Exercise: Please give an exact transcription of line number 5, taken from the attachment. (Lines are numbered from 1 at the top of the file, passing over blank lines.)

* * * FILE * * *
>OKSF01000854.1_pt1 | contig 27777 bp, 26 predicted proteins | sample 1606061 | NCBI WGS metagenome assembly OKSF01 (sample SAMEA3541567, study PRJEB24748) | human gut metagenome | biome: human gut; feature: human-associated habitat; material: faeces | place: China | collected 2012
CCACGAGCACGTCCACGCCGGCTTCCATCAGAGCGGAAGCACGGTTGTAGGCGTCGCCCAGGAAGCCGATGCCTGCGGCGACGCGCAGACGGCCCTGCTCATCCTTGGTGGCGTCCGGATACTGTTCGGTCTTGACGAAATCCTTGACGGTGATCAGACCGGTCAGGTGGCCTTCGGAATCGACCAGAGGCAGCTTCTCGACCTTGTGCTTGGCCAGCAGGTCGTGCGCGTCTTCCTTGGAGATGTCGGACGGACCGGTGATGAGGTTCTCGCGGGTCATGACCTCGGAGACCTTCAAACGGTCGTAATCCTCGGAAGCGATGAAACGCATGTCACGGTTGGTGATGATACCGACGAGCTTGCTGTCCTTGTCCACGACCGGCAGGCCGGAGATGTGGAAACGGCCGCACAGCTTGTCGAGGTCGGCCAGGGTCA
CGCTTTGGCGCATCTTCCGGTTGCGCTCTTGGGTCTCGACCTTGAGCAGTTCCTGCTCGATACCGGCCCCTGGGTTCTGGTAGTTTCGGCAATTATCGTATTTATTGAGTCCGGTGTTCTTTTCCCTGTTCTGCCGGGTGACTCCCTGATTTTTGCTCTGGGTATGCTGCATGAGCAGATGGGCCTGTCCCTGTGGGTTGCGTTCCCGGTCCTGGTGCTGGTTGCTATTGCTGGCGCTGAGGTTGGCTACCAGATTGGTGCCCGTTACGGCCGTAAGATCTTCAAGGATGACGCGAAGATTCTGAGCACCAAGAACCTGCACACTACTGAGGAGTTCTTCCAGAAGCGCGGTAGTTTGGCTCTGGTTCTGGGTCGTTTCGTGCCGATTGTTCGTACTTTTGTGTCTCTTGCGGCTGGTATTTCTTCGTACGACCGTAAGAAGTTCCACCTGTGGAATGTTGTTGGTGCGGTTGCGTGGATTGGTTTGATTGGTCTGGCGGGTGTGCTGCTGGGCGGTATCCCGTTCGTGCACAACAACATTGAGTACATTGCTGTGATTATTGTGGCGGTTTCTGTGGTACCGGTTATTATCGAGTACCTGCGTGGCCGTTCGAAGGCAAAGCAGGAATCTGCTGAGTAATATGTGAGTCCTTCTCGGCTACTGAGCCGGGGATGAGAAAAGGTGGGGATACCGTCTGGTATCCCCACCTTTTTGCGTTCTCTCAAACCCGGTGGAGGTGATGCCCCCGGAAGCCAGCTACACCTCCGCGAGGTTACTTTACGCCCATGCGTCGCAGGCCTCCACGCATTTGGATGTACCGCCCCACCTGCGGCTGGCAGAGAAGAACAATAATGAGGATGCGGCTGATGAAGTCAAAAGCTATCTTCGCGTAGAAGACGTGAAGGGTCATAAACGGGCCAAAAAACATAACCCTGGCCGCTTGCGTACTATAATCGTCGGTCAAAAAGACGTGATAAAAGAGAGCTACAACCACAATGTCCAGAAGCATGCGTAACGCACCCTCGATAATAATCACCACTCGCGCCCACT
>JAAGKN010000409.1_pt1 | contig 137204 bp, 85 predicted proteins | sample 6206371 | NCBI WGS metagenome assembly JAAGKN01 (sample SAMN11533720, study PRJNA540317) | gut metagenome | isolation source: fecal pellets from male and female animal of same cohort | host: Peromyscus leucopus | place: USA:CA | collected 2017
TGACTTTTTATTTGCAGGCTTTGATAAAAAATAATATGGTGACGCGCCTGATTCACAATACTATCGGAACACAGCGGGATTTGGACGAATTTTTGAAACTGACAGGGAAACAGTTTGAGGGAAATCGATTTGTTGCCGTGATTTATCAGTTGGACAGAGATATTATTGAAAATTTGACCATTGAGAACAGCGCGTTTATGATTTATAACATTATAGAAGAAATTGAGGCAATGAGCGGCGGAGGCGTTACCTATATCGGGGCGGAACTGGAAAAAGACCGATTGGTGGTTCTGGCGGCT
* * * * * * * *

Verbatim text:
TGACTTTTTATTTGCAGGCTTTGATAAAAAATAATATGGTGACGCGCCTGATTCACAATACTATCGGAACACAGCGGGATTTGGACGAATTTTTGAAACTGACAGGGAAACAGTTTGAGGGAAATCGATTTGTTGCCGTGATTTATCAGTTGGACAGAGATATTATTGAAAATTTGACCATTGAGAACAGCGCGTTTATGATTTATAACATTATAGAAGAAATTGAGGCAATGAGCGGCGGAGGCGTTACCTATATCGGGGCGGAACTGGAAAAAGACCGATTGGTGGTTCTGGCGGCT